Report from European Social Survey reveals support for universal basic income.
Published (Updated )
A new report from the European Social Survey, which is headquartered at City, University of London, has found significant public support in Europe for the introduction of universal basic income and a European Union-led social benefits scheme.
Using European Social Survey data collected in 23 countries during 2016/17, the authors established that people in Europe widely endorse national government responsibility to protect vulnerable people.
While people are in favour of welfare support for the elderly, financial support for the unemployed and immigrants is met with more opposition by a considerable share of the population.
Universal Basic Income
The percentage of respondents that support the introduction of a universal basic income scheme varies widely, from 33.9% (Norway) to 80.4% (Lithuania).
Support for a universal basic income is lower in more affluent countries in Northern and Western Europe, and higher in the less wealthy welfare states in the East and South.
Over 60% of respondents in Lithuania, Russia, Hungary, Israel, Slovenia and Portugal support the introduction of a universal basic income. Lowest levels of support were found in Norway, Sweden and Switzerland.
The report states: “This pattern suggests that basic income is welcomed as a way to improve social welfare rather than as a replacement for well-performing welfare systems.”
A European Union-led welfare state?
67.1% of those interviewed across Europe support the introduction of a EU-wide social benefit scheme that would guarantee a minimum standard of living for the poor.
But, on average, only three in ten Europeans (30.5%) believe that more European Union involvement would lead to higher or much higher levels of social protection.
As with the introduction of basic income, support for EU involvement is higher amongst those in Eastern and Southern European countries where welfare expenditure is relatively low.
Over 80% of respondents in Portugal, Spain, Slovenia, Lithuania, Italy and Hungary support the introduction of a EU-wide social benefit scheme. Only in Austria and The Netherlands was support for a EU-wide social benefit scheme below 50%.
Attitudes towards the unemployed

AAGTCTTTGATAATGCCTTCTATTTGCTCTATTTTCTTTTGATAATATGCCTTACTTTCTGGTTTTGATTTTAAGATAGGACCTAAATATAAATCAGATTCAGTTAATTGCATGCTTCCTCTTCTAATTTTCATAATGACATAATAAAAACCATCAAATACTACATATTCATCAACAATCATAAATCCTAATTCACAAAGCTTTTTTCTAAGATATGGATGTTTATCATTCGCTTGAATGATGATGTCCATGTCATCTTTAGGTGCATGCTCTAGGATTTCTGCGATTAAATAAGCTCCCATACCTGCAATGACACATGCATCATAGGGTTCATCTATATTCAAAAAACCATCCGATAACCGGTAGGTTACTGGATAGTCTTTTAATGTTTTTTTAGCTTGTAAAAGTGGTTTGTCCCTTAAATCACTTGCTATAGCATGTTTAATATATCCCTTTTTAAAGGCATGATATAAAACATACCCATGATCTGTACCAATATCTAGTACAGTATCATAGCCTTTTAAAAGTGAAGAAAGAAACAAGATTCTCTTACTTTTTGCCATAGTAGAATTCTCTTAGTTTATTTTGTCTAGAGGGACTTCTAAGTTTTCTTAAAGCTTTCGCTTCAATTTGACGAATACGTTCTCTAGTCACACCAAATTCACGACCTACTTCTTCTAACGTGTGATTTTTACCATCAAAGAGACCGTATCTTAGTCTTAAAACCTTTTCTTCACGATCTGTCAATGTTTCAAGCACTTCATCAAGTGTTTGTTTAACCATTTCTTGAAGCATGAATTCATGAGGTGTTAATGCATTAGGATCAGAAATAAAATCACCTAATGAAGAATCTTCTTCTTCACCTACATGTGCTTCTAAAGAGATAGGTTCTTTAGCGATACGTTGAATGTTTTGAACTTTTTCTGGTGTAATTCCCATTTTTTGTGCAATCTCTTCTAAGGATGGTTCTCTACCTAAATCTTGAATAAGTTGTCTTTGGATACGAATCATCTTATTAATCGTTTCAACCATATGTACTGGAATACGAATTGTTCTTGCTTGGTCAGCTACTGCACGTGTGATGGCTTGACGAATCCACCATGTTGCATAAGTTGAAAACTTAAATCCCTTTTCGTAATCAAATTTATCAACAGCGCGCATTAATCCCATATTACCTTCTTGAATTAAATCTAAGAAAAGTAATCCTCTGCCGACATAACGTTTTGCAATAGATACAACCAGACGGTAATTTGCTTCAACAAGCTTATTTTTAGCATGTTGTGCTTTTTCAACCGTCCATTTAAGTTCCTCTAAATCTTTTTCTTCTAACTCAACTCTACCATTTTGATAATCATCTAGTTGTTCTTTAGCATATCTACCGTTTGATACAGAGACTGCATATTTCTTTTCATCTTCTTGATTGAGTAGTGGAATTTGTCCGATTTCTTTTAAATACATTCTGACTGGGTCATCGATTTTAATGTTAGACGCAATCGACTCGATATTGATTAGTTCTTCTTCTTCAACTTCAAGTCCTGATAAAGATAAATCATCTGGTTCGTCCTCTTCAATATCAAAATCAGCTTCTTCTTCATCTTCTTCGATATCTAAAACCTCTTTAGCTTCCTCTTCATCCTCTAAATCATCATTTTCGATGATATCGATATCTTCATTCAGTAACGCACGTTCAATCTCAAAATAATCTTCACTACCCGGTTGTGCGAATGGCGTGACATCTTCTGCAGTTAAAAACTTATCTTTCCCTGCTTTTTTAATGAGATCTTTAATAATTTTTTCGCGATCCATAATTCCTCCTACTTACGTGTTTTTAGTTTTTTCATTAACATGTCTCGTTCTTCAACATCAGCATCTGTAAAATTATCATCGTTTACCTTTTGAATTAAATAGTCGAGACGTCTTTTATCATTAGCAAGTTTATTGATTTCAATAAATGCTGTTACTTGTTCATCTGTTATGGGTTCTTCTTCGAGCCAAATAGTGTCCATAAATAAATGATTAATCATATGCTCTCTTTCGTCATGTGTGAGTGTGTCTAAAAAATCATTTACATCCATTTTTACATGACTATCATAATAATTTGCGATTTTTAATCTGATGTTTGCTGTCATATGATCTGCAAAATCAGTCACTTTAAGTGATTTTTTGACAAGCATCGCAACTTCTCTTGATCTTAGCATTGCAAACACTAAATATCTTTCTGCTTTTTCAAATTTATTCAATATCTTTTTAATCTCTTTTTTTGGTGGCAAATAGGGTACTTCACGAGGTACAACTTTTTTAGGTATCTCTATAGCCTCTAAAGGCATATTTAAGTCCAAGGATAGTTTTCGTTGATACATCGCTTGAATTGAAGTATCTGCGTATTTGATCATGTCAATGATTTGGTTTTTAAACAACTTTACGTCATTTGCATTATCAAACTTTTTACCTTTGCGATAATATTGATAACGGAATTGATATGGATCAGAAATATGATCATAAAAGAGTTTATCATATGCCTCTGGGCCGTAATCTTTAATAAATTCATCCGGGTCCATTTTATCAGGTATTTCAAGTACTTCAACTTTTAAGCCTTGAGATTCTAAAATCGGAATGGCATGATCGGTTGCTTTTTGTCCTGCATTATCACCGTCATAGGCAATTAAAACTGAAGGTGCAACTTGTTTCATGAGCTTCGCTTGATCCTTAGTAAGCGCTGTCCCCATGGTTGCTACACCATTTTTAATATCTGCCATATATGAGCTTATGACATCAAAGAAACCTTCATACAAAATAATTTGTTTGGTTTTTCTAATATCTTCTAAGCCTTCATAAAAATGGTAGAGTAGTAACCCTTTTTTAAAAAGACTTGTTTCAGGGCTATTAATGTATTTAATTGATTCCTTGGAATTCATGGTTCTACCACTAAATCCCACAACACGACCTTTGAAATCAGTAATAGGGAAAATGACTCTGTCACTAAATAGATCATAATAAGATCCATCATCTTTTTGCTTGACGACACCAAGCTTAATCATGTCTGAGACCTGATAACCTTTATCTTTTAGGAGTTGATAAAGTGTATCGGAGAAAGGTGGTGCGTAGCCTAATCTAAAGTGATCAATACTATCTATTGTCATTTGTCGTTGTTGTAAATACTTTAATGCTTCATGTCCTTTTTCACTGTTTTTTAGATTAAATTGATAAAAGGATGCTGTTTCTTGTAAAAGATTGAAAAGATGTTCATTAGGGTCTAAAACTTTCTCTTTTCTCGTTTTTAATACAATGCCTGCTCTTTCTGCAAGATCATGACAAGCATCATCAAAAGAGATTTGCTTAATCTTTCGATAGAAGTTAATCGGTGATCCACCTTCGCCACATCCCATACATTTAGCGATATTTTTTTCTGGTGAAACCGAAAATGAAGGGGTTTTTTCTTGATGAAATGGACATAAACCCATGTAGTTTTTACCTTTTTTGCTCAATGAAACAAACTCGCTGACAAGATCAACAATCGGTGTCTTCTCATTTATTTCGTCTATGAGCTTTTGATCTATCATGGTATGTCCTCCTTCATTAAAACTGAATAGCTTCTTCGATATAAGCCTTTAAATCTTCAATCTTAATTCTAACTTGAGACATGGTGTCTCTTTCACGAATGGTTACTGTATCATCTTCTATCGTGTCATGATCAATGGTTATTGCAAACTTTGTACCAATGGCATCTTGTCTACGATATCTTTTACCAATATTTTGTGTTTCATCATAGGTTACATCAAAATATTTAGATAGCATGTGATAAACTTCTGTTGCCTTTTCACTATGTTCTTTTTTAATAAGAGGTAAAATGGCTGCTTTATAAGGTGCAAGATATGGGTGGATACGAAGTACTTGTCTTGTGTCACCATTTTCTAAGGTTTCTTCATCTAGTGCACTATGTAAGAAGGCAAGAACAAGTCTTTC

Respondents were asked what should happen to someone’s unemployment benefit if they refuse to take a job that pays less than what they earned previously.
Over a quarter of respondents (26.1%) felt that the full unemployment benefit should continue to be paid; 34.3% wanted to cut a small part of the benefit; 20.6% felt it should be cut in half and 19% felt it should be cut completely.
Support for cutting unemployment benefit in these circumstances is particularly high in Italy, Norway, Poland and Slovenia, and comparatively low in Lithuania, Israel, Estonia and Russia.
Italians are the most likely to want to limit unemployment benefit if someone refuses to take a job but think the government should take more financial responsibility for the unemployed.
The Polish do not expect high levels of unemployment benefit from their government and are most likely to support benefit reductions for those who do not accept a job offer.
The opposite is true of Israelis and Lithuanians, who believe the government should offer strong protection to the unemployed, and tend to think that those who turn down new work should not have their benefits cut.
Immigrant access to welfare
The vast majority of people in Europe are open to allowing immigrants access to social benefits and services, but with some conditions.
The report’s authors found that fewer than 10% of respondents think that immigrants should never be allowed access to the welfare state, whilst only 9% believe that they should be granted full access to benefits and services immediately upon arrival.
43.1% of respondents think that social rights should be granted to immigrants following residence and payment of taxes for at least a year, with a further 29.1% thinking they should only be granted to citizens.
When comparing responses to identical questions asked in Round 4 (2008/09) of the European Social Survey, the authors found no evidence that the refugee crisis led to more opposition to immigrants receiving social benefits: “In Portugal and Spain, the percentage indicating that newcomers should receive social rights upon arrival has even increased substantially (from 9.6 to 20.3% in Portugal; from 11.7 to 18.9% in Spain).”
Eastern Europeans are considerably more reluctant to provide social rights for immigrants despite relatively low immigration rates and lower levels of social security expenditure.
Support for the Elderly
Support for the government to maintain acceptable living standards for the elderly is very high across Europe, especially in areas where perceived living standards are currently lower.
Public support for the government to provide for the elderly is highest in Israel, Iceland, Lithuania, Portugal, Russia and Spain.
In the Netherlands and Switzerland in particular, support for government responsibility is lower but may partly be attributed to the perception that the elderly have relatively higher living standards.
The report - The Past, Present and Future of European Welfare States - was authored by: Bart Meuleman, Wim van Oorschot, Sharon Baute, Sam Delespaul, Dimitri Gugushvili, Tijs Laenen and Federica Rossetti (University of Leuven, Belgium) and Femke Roosma (Tilburg University, The Netherlands).